Masala is an indy Indian film from way back in 1992 that still seems edgy today, because it in no way sticks to the formalities of proper ancient Hindu culture.
It's hard to say what the "main" plot of Masala is. After all, "masala" is a term used in India to describe a mix of spices (thanks to the DVD extras for clarifying for me). But for starters, we have Krishna (played by director Srinivas Krishna), a down on his luck young man just out of detox, living in Canada, who is still dealing with loss of his parents in a plane crash when he was young—a plane he was supposed to be on. There's only one place to go. The home of his aunt and uncle. His uncle, Lallu (played by Saeed Jeffrey, who takes on a trio of roles in this film), is in the money-making business. Mr. Tikkoo (Saeed Jeffrey again), apparently Lallu's brother-in-law, is a passive man whose biggest joy is his stamp collection. And in his stamp collection is a rare historical Canadian stamp worth 5 million dollars. And just how did he get that stamp? Well, Grandma (Zohra Segal), who is very non-traditional despite her age, has discovered that she can contact the campy god, Lord Krishna (Saeed Jeffrey for the third time…and the third time the name Krishna appears in this paragraph). Turns out, she is worshipping a very special video tape in which she can communicate with the god, who, considering he is being used like a genie in a bottle, can grant wishes…and looks very much like a dragged out version of the genie made famous by Robin Williams. When Grandma asks for wealth for the family, a series of mishaps brings the stamp into Tikkoo's collection. Meanwhile, there's Tikkoo's daughter, who wants to pilot a plane, and Lallu's son, who is a major horn dog about to be wed in an arranged marriage. While all these crazy subplots whirl around, the bottom line is that Krishna must live out his destiny. And as family lives clash and collide in matters of race, religion, socio-economic status and sexuality, planes become a strong symbol for fate throughout the film, which is filled with humor and tragedy, as well as wacky musical numbers that could have been left on the cutting room floor of Moulin Rouge. There's even a knife fight that gets its inspiration from West Side Story (at least, that's my guess).
This one is quirky and confusing, sometimes over-the-top, yet oddly compelling. The director's vision is passionately surreal, and his willingness to take ever serious Hindu culture and religion to levels of camp makes it more accessible to those of us who are really not exposed to it. Sure, there's a plot, and while it's a simple one (that really humanizes the characters and makes it possible for everyone to relate to them), it's made all the more interesting by a visually metaphorical experience that is everything an artsy indy is supposed to be, while remaining always original and fresh and never affected. However, having said all this, the movie doesn't quite have the most uplifting conclusion, but the director does defend the ending on his commentary, and it makes a whole lot of sense.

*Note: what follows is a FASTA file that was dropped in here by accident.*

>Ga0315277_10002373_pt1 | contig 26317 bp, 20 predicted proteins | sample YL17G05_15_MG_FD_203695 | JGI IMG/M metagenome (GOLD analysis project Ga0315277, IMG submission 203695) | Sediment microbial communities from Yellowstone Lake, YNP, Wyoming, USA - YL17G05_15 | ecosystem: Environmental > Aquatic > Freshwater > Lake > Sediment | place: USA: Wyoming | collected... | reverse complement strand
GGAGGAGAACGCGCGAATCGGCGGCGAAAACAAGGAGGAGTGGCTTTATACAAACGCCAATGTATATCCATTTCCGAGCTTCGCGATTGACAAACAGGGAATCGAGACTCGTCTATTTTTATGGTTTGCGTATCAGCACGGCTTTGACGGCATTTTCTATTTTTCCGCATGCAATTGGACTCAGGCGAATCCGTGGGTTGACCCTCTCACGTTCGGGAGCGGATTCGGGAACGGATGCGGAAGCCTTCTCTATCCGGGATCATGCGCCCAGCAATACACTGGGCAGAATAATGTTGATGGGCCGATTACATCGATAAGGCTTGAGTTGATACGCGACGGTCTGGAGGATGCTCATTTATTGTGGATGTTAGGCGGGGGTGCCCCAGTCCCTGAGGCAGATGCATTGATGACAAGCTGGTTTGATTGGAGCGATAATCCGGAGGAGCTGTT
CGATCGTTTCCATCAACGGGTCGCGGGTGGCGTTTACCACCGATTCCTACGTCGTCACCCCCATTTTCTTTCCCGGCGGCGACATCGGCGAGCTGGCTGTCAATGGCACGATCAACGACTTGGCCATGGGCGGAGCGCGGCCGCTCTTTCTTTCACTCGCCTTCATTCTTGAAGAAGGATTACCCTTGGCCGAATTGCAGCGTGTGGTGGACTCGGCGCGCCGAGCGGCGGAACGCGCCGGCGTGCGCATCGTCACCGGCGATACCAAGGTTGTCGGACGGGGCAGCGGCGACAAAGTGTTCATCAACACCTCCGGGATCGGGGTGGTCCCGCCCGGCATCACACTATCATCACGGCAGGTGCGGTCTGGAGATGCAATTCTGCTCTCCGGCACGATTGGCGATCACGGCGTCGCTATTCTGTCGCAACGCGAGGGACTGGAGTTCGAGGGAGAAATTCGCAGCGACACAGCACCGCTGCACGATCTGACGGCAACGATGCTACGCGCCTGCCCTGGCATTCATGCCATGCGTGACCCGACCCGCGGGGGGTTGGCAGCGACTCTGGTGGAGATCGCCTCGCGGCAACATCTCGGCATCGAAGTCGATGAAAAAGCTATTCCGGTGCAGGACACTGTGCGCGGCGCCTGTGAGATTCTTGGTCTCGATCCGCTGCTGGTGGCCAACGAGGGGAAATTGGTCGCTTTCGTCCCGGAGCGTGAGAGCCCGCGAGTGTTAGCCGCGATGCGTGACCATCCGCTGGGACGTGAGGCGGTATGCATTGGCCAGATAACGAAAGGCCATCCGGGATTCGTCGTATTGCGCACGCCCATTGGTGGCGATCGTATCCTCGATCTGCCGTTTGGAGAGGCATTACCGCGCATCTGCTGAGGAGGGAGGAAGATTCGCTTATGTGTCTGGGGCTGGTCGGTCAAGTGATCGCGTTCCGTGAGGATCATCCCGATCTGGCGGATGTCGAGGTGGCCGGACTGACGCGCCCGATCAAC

The anamorphic 1:78:1 presentation hasn't gotten the grandest of transfers. The image was quite grainy. The color was heavily oversaturated—although the movie is so colorful visually anyway that it almost works to good effect here. As a result though, the black were grey and lackluster. There's edge enhancement, and the bleeding over of the mish-mosh of colors leads to a soft image with no depth, and which sometimes steps into blurry territory. As for the print itself, there are hints of dirt and dust scattered throughout, but…well…it's mostly hidden by the high levels of color.
There's a 2.0 and 5.1 audio track option. The 5.1 track was a fine surround experience. The use of Indian music was especially effective. All around, there was excellent crystal clear surround travel that filled the room with sound.
There are some goodies here. For starters, the scene index offers 24 chapter breaks, subtitles are available in English or French, and the original trailer is also included. Other features are:
FEATURETTE—15-minute segment featuring interviews with the director and the cast. They discuss working together, and the rolls of spirituality and sexuality in the film. The good thing is, they all seem to really GET the movie they made and appreciate its impact—and the controversy of it when it was originally released. The featurette also helps to clarify some issues of character relationships and plot within the sometimes confusing movie.
PHOTO GALLERY—26 shots in color and b&w, including stills from the film, and some behind the scenes shots.
COMMENTARY BY DIRECTOR SRINIVAS KRISHNA—the director discusses his inspiration in making the film, casting issues with men of Indian heritage—and how he was forced into the lead roll in his own film, metaphors and symbolism, and religious issues. This commentary also happens to be very much a summary of the film's plot as it's happening, as if the director is refreshing it in his mind, out loud, on tape as he's recording the commentary. Also, some of his comments are repetition of info we learn in the featurette, which isn't actually unusual.
Masala is everything an indy film should be. It's weird, often confusing, campy and bizarre, exposes us to a group of people we know nothing about, and will probably get a mixture of viewer responses, from "what the hell was that" to "that was brilliant." Which category do you fit into? You decide.